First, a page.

Charlie Monty Naawi
Masig Island, Torres Strait Islands
Retired Sergeant
49th Battalion Royal Queensland Regiment 1980
51st Far North Queensland Regiment 1985
Royal Australian Infantry Corps

Australian Operational Service Medal – Border Protection
Reserve Force Medal (25 years of service)
Australian Defence Medal
Operational Service Badge


As a child I went to Yorke Island Primary School, and then my high school years were spent at Bamaga State High School. After WW2, there were no recruitment drives in the Torres Strait. The first recruitment drive happened in 1978. On the 4th of July 1980, I enlisted alongside three of my brothers from Masig Island, Private Daniel W. Mosby, Private George S. Billy and Corporal Kevin Elia and joined the 49th Battalion at Yorke Island. The 49th Battalion was situated west of Brisbane City at Wacol Army Camp, which was renamed Sanananda Barracks. I served as an infantry soldier for 6 years, and then at the end of 1986, I transferred to 51st IRC (Independent Rifle Company) North Queensland in Cairns. During my time at the 49th Battalion, there were a lot of boys from Thursday Island and Bamaga also serving at the same time as I was.  My sister, Corporal Josie Naawi, and my brother, 1st Lieutenant Arthur Naawi, joined the 49th Battalion two years later, while my brother, Lance Corporal Simon Naawi, joined the  51st Infactory Rifle Company, Cairns, in 1986. In 1987, I was awarded the Soldier’s Fly Trophy for taking just 3.5 hours to carry a 30-litre jerry can, filled with water, from St. Paul Community to Moa Peak, on Banks Island and also the highest peak in the Torres Strait. While serving, I participated in the K81 exercise and we did a lot of infantry training at Saltwater Bay, Townsville High Range, Canungra, and also attended the Field Force Battle School in Tully. After completing Subject 1 and 2 training, I was promoted to a full corporal in 1988. This was about the time when the 51st IRC (Infantry Rifle Company) changed its name to become the 51st Far North Queensland Regiment, which made it a reconnaissance battalion. We did a lot of water operations, vehicle patrols, and parachute jumping. We were instructed by 3RAR (Royal Australian Regiment) on foot patrol and close reconnaissance manoeuvres. We also trained with the SAS in fieldcraft, close close reconnaissance and survival training. We also did recruitment drives and recruitment training across our area of operation. Every year, we do a Military Skill competition between all Army Reservists in Queensland. Charlie Company, Torres Strait, my company always comes out on top.  Our AO (Area of Operations) is from Cairns to Innisfail, Mount Isa, Burke Town, Weipa, Bamaga, Thursday Island, Boigu Island, Saibai Island (which is 6km from the PNG border), Erub Island, Stephen Island, Murray Island, Mount Adolphus, Lockhart River and back to Cairns. The Torres Strait communities are the only group of Australians that have a treaty for free movement between PNG and the Torres Strait, which means they don’t require a passport to enter the Torres Strait, but they do need a passport to enter the mainland of Australia. Therefore, our primary role is the prevention of illegal immigration and the protection of our native wildlife from poachers.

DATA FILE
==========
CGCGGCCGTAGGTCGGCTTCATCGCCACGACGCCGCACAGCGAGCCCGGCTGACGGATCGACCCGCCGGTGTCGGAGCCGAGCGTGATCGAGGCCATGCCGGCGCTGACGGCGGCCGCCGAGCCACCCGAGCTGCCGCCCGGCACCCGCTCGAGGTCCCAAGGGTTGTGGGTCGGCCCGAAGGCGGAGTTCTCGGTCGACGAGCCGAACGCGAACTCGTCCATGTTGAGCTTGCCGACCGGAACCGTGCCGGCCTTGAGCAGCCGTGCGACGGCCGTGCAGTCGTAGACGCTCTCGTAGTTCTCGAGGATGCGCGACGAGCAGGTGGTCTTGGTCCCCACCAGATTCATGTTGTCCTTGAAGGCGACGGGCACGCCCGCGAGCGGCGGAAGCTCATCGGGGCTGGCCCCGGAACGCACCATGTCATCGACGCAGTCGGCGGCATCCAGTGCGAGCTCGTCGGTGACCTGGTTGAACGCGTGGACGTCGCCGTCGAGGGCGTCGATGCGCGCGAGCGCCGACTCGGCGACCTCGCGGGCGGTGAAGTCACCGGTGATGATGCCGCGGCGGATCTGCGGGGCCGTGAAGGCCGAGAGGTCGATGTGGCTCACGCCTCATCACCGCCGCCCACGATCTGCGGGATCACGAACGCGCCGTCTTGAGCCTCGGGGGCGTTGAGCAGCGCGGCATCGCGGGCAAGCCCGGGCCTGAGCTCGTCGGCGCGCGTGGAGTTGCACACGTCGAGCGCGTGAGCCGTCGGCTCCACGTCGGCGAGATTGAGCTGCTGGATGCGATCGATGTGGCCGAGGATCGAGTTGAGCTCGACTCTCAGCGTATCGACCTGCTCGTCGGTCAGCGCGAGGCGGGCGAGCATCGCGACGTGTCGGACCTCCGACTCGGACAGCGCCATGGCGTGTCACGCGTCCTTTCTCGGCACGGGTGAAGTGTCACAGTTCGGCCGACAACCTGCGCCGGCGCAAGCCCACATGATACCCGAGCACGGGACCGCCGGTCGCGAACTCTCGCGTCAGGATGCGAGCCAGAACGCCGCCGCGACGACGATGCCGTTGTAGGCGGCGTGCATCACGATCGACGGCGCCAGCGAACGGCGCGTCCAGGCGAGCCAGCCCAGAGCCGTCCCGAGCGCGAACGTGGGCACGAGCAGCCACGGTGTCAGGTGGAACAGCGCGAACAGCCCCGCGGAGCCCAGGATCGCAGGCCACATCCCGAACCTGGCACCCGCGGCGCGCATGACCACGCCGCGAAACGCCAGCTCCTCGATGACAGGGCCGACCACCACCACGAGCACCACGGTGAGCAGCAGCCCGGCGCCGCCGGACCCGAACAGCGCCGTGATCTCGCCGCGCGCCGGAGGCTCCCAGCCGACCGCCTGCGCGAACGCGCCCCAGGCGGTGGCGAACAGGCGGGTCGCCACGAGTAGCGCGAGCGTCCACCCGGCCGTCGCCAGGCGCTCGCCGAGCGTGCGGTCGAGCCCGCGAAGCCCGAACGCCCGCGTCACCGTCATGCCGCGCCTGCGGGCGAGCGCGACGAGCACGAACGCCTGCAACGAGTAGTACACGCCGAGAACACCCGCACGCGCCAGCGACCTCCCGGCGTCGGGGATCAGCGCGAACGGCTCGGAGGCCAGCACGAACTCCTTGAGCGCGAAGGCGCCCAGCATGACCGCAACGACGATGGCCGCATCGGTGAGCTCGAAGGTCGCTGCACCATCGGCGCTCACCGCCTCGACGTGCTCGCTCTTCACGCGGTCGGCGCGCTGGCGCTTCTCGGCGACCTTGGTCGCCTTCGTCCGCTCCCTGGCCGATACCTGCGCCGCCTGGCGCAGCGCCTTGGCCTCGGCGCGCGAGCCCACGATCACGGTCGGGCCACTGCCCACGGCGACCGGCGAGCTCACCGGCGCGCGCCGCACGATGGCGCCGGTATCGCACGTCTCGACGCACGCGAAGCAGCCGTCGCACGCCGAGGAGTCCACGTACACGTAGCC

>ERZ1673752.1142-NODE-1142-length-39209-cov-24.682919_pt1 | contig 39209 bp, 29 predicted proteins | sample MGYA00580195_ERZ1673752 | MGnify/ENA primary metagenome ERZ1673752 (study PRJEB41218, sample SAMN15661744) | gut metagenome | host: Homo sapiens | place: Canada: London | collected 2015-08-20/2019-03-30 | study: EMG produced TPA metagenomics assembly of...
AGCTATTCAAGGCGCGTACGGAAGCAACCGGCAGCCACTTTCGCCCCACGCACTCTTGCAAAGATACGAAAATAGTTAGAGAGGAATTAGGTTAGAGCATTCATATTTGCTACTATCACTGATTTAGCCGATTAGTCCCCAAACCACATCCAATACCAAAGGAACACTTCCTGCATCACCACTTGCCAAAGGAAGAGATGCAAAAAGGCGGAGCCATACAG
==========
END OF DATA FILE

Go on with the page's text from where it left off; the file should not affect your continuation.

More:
In 1990, I was posted to join the training team in Cairns and completed my Sub 1 and 2 courses for Sergeant and Torres Strait Indigenous Translator at Gallipoli Barracks in Enoggera. Then, after further training, I was promoted to Sergeant in 1992. During my time in the Defence Force, our work with the border force, federal police, Queensland Police, and local community focussed on border protection between Australia and Papua New Guinea. Between 17-30 July 2001, Bill Battleworth, CSM  from Charlie Company 51 Battalion on Thursday Island Torres Strait and I took 14 Australian civilians from various government agencies, including AusAid, DFAT and PM&C, to Bamaga and Goodes Island for training showing them field craft skills and how to live off the land. The oldest was 64 years of age. After training, they were posted to Papua New Guinea as a peace monitoring group in Bougainville.

At the end of 2004, I decided to be discharged from the Defence Force, as I wanted to do something different after a long and enjoyable 29 years in the Force. I enjoyed serving in the Defence Force and lived life to the fullest. Along the way, I made many multicultural friends and learned a lot about the Defence Force. The Defence Force taught me the skills to Improvise, Adapt, and Overcome anything life put in front of me.

Thank you Uncle Monty for providing these personal snapshots